A Two-Dimensional Electron Liquid Solidifies in a Magnetic Field
Posted November 4, 2011 | Atlanta, GA
Physicists from the Georgia Institute of Technology have developed a theory that describes, in a unified manner, the coexistence of liquid and pinned solid phases of electrons in two dimensions under the influence of a magnetic field. The theory also describes the transition between these phases as the field is varied. The theoretical predictions by Constantine Yannouleas and Uzi Landman, from Georgia Tech’s School of Physics, aim to explain and provide insights into the origins of experimental findings published last year by a team of researchers from Princeton, Florida State and Purdue universities. The research appears in the October 27 edition of the journal Physical Review B.
The experimental discovery in 1982 of a new Hall conductance step at a fraction ν=1/m with m=3, that is at (1/3)e2/h (with more conductance steps, at other m, found later) – where h is the Planck constant and e is the electron charge – was made for two-dimensional electrons at low temperatures and strong magnetic fields and was greeted with great surprise. The theoretical explanation of this finding a year later by Robert Laughlin in terms of a new form of a quantum fluid, earned him and the experimentalists Horst Störmer and Daniel Tsui the 1998 Nobel Prize with the citation “for the discovery of a new form of quantum fluid with fractionally charged excitations.” These discoveries represent conceptual breakthroughs in the understanding of matter, and the fractional quantum Hall effect (FQHE) liquid states, originating from the highly correlated nature of the electrons in these systems, have been termed as new states of matter.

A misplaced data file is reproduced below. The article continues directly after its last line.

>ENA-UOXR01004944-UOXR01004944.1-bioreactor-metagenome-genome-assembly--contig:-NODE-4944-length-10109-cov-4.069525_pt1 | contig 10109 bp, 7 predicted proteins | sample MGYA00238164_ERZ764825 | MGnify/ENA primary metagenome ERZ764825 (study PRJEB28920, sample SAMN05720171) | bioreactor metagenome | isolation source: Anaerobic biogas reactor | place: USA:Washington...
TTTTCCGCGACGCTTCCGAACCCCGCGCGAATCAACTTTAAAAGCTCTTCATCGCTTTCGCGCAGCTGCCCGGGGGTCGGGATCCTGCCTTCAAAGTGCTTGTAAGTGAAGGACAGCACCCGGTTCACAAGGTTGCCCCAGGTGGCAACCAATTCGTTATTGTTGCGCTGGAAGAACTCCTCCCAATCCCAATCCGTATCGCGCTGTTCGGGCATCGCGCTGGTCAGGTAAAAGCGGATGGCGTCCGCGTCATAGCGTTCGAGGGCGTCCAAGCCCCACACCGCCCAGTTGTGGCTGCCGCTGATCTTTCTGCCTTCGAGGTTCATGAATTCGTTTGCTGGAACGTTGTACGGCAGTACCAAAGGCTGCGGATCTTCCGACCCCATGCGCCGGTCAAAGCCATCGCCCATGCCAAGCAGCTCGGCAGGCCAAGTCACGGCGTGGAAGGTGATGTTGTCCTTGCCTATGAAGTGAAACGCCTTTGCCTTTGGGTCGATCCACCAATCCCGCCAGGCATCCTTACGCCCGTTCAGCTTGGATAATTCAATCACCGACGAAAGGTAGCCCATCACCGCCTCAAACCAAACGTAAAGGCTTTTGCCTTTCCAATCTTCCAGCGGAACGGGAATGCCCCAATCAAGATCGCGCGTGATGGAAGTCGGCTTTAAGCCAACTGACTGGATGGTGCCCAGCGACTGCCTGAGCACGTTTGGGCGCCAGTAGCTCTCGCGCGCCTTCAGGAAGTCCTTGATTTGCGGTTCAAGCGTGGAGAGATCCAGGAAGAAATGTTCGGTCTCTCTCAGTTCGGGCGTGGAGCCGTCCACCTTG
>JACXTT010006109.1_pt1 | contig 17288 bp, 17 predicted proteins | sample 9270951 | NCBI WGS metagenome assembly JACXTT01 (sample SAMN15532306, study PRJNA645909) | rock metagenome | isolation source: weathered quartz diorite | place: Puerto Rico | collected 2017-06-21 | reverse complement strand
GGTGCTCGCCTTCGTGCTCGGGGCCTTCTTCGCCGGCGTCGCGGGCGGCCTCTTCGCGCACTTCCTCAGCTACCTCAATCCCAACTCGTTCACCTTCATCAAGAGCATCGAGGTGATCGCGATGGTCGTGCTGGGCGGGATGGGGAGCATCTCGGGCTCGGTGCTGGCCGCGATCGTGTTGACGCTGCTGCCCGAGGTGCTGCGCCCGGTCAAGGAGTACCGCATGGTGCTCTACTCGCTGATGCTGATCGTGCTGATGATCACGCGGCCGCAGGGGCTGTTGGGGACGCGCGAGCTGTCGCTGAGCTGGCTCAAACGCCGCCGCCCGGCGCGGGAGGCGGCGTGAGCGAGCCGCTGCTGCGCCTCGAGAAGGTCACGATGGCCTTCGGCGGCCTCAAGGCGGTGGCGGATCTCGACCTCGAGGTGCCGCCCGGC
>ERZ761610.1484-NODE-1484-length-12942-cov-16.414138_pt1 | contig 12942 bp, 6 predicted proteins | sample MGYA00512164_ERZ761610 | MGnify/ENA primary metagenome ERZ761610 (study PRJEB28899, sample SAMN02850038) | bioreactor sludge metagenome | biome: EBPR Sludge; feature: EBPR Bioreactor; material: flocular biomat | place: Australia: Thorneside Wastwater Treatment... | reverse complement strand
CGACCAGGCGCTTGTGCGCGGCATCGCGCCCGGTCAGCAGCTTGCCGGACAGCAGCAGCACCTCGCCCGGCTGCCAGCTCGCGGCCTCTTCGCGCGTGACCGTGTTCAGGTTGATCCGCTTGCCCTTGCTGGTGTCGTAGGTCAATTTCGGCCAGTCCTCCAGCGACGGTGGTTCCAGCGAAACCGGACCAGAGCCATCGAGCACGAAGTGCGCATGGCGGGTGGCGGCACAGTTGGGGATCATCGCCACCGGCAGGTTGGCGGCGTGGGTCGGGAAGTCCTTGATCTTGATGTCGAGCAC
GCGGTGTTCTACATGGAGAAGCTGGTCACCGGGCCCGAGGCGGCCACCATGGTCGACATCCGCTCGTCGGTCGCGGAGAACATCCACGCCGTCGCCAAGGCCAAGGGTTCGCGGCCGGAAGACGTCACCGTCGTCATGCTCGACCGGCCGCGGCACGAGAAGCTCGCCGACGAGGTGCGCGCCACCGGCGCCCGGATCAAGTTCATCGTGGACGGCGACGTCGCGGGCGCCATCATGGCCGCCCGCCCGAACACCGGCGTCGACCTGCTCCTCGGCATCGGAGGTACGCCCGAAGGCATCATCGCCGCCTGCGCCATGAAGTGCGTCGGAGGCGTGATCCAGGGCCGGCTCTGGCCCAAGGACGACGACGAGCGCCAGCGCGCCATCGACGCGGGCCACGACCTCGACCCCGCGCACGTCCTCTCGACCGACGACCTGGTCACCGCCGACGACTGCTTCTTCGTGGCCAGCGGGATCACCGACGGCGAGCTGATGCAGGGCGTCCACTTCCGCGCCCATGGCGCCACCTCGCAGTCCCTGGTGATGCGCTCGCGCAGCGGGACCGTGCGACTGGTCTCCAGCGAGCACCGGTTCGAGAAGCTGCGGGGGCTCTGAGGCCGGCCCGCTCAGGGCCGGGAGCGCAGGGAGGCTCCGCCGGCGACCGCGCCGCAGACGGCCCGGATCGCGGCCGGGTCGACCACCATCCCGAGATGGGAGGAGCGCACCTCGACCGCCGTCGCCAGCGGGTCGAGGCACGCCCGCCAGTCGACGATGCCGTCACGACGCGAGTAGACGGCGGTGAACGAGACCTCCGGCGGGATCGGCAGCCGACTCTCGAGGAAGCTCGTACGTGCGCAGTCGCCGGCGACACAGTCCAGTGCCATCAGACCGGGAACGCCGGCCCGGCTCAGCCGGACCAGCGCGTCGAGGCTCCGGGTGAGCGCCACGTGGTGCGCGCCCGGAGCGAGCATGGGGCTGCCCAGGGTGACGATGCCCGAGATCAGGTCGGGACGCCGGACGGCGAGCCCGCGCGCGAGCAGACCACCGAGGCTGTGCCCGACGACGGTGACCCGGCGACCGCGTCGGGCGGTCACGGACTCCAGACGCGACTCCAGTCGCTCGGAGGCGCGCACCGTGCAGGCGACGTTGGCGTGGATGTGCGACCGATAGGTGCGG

“The quantum fluid state at the 1/3 primary fraction is the hallmark of the FQHE, whose theoretical understanding has been formulated around the antithesis between a new form of quantum fluid and the pinned Wigner crystal,” said Landman, Regents’ and Institute Professor in the School of Physics, F.E. Callaway Chair and director of the Center for Computational Materials Science (CCMS) at Georgia Tech. “Therefore, the discovery of pinned crystalline signatures in the neighborhood of the 1/3 FQHE fraction, measured as resonances in the microwave spectrum of the two-dimensional electron gas and reported in the Physical Review Letters in September 2010 by a group of researchers headed by Daniel Tsui, was rather surprising,” he added.
Indeed, formation of a hexagonally ordered two-dimensional electron solid phase, a so called Wigner crystal (WC) named after the Nobel laureate physicist Eugene Wigner who predicted its existence in 1934, has been anticipated for smaller quantum Hall fractional fillings, ν, of the lowest Landau level populated by the electrons at high magnetic fields, for example ν = 1/9, 1/7 and even 1/5. However, the electrons in the ν=1/3 fraction were believed to resist crystallization and remain liquid.
The Georgia Tech physicists developed a theoretical formalism that, in conjunction with exact numerical solutions, provides a unified microscopic approach to the interplay between FQHE liquid and Wigner solid states in the neighborhood of the 1/3 fractional filling. A major advantage of their approach is the use of a single class of variational wave functions for description of both the quantum liquid and solid phases.